mHealth and ARPU

A calculation that I made to highlight the potential ARPU upside of a 3G Video Medical Call Centre for mobile operators has led to a certain amount of confusion with FierceMobileHealthcare’s Tammy Parker.

It’s unclear what the revenue-sharing deal between Avea and Acıbadem is, however, so Avea’s ARPU likely would not increase as much as calculated by the blog

I know it’s quite hard to imagine that USA operators are currently ignoring the potential Billion $ of business that a medical call centre solution (like the one set up by this innovative Turkish operator) could offer, but it’s a fact that if it’s money paid to the operator (eg. in this case the customer pays the charge along with their mobile bill to Avea) then it adds to the revenues generated. It is from these total revenues that the ARPU’s are calculated.

ARPU is a calculation that is completely unaffected by any “particular revenue sharing deal”.

For a bit more detailed explanation I posted a comment on the Fierce Mobile Healthcare article that explains how ARPU’s (Average revenue per user) are an approximation that are showing their age and have less meaning as mobile spend continues to expand to cover mobile payments, high bandwidth data services and ownership of 2 or more Phones/SIM’s.

You might find an example helps to make it clearer:

Let’s say we’re calculating the ARPU at a Japanese operator with 100,000 customers.

A new service is introduced that lets customers buy drinks out of vending machines on the street corner.

Let’s say the operator manages to shift a $1 million worth of bottled drinks per month to customers through these machines.

That’s an average monthly ARPU increase of $10 per customer.

Obviously in this case you can see this ARPU doesn’t take into account the investments in machinery, real estate, marketing, stock etc etc. that is needed to make the service work.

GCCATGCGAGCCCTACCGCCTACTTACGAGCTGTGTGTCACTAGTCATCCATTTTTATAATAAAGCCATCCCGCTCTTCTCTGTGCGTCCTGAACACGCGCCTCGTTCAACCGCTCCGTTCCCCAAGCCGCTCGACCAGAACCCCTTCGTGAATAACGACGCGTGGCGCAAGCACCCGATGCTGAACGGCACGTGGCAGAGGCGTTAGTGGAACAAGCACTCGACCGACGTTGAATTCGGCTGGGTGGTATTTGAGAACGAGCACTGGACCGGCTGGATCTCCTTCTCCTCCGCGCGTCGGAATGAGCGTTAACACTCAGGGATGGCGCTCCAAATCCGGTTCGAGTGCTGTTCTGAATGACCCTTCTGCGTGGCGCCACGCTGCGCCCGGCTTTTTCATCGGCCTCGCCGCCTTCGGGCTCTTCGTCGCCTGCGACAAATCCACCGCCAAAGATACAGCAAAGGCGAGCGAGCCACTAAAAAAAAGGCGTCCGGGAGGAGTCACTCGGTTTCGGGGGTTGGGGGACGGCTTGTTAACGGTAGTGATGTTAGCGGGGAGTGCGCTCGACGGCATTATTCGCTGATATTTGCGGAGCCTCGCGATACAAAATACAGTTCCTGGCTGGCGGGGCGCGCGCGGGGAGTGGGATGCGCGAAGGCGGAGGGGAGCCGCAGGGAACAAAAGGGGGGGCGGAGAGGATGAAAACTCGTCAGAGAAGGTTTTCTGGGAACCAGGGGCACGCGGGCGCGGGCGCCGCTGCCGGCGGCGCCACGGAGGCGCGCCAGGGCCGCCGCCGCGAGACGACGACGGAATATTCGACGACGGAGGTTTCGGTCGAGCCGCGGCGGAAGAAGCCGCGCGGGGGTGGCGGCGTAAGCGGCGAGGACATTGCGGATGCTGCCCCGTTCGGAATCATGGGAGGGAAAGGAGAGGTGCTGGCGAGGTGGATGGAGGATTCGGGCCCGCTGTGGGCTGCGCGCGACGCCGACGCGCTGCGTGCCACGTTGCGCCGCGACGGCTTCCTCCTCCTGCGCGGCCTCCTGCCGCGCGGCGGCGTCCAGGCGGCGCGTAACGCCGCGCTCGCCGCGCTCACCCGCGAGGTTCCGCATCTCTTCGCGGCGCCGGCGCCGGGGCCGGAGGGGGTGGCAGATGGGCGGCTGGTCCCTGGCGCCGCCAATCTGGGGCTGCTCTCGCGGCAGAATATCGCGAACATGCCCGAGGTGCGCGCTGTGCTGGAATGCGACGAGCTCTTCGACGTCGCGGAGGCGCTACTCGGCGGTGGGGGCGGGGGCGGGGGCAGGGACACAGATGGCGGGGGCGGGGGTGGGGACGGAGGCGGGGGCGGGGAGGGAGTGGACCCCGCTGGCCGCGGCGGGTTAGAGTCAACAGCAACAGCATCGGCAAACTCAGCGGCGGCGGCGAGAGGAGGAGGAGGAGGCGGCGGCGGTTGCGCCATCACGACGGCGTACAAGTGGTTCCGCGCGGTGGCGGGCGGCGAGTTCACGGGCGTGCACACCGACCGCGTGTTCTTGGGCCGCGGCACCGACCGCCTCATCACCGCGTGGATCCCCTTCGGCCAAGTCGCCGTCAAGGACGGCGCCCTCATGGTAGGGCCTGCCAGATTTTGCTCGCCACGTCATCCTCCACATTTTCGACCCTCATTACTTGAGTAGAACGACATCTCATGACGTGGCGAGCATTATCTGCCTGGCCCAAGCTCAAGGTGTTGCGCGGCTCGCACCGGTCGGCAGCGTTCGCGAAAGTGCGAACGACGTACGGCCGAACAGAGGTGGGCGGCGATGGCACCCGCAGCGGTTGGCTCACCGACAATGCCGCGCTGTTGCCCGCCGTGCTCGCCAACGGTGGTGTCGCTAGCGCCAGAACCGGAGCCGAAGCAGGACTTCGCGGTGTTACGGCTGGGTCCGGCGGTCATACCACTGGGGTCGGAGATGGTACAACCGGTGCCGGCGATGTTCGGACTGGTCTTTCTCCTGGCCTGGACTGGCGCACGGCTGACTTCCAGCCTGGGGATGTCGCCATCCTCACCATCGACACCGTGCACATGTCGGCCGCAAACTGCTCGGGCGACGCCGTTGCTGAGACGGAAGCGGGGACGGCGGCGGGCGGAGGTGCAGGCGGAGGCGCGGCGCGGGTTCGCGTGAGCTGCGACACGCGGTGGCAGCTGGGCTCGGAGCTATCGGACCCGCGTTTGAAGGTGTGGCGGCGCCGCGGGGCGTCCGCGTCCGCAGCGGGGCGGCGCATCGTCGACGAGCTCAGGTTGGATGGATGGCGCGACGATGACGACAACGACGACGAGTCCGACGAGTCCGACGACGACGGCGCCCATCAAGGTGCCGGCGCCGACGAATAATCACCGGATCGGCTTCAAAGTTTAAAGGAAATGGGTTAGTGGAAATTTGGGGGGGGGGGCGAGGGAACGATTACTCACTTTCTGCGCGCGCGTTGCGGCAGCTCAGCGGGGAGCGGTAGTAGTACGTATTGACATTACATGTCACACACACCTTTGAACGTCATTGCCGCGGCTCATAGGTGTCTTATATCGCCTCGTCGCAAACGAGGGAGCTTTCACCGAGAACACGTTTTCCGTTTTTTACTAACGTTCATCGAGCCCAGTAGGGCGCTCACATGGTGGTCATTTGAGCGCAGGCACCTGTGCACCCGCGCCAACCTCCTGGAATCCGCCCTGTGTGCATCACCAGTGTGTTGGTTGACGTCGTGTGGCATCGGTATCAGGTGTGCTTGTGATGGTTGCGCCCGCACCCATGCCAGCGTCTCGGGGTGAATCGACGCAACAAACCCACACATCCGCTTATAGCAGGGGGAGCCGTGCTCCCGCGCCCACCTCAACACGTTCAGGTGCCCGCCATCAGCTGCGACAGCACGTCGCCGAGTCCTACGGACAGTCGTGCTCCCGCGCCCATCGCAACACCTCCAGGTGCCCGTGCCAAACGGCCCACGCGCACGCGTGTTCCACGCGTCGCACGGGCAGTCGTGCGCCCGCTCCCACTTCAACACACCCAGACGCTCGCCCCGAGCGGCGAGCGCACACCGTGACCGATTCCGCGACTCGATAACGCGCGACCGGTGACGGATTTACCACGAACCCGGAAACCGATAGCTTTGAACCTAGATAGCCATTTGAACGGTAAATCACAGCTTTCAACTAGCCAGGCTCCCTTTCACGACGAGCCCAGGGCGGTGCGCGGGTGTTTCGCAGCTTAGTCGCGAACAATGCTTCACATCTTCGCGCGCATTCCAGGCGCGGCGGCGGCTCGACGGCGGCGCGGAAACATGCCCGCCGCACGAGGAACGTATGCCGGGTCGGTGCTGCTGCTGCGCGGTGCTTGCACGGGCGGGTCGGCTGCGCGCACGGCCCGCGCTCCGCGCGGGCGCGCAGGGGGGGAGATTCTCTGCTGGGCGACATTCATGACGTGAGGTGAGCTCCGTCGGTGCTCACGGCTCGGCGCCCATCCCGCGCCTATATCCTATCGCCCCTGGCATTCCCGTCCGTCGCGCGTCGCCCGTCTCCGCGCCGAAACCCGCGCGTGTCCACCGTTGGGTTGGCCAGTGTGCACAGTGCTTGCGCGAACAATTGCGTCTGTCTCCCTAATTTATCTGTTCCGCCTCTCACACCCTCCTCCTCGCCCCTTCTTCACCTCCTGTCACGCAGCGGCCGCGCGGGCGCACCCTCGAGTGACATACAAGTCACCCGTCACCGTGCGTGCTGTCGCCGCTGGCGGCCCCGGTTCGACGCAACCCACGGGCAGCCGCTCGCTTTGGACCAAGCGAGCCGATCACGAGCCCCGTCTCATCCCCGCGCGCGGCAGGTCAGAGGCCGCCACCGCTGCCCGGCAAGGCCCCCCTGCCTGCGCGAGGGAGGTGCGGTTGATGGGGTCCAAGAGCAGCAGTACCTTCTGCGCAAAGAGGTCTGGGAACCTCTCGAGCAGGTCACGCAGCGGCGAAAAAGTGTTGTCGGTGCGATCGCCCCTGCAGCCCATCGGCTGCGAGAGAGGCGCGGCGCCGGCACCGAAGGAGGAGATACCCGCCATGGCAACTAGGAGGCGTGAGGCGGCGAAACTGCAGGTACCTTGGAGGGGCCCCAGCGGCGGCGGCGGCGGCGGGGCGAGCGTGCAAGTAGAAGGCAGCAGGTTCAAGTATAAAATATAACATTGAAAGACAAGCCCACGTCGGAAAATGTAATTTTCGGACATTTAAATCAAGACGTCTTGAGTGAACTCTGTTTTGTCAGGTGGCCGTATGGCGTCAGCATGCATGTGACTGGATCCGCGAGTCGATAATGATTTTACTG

Profitability is of course only achievable by those who’ve done their homework and know their market. In relation to this finer point it’s worth noting that Avea haven’t tried to hatch this mHealth initiative on their own but have drawn in a leading private sector healthcare provider. I have heard noises that it’s going well… more soon!

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2 Responses to mHealth and ARPU

  1. james Smith says:

    Hi David

    You raise an interesting question here – what does the R in ARPU really measure?

    I see the difference in opinion here between you and Tammy as follows: you quite reasonably define revenue as the money collected from the user, while Tammy’s definition focuses on the true revenue collected by the provider, which excludes any explicit revenue sharing agreement.

    For example, take the premium SMS services used by charities to collect donations. The operator might charge the user £3 for the SMS, agreeing to pass £2.50 to the charity, taking 50p for itself.

    Would the accountants at the operator count £3 of revenue, or 50p? I suspect it’s not consistent from one player to another.

    Ultimately the argument and semantics surrounding the ARPU metric’s definition eclipse the real issue – operators should care about profit per customer, not revenue per user.

  2. Hi James,

    Thanks for your comment,

    The fact is ARPU is measured by totalling the operators revenues and dividing this by the total “users”. You can’t argue with this. Likewise you can’t argue that ALL revenue an operator charges is automatically in the ARPU. This is the definition of the metric.

    It has been proven that ARPU and profit have no direct correlation. More so it’s highly likely that many of the highest spending monthly subscribers may not even be profitable!

    My use of mobile operator services is a good example of this. I might pay £30 a month but for that I get a subsidize phone as a part of my contract and every month I use as much as 10GB of international roaming data, place thousands of international roaming minutes on Skype (voice and video calls), send hundreds of SMS etc etc and I recieve no incoming calls or texts (as I use another Number/SIM to receive) so this operator doesn’t even get interconnect revenues from me. £30 a month might seem a lot but I guarantee you it’s not profitable.

    If you want to talk APPU (Average Profit Per User) or SSS (Same Subscriber Sales) which I personally find even more interesting and useful you’ll find that the Avea Hello Doctor service looks much more favorable than the vast majority of the VAS’s I’ve seen being hyped the world over by 3G mobile operators.

    Check back on my blog soon as I’ll be posting an entry that contains a detailed comparison showing exactly how much more profitable this is compared to other VAS’s. The potential for ARPU growth should keep you interested in the meantime!

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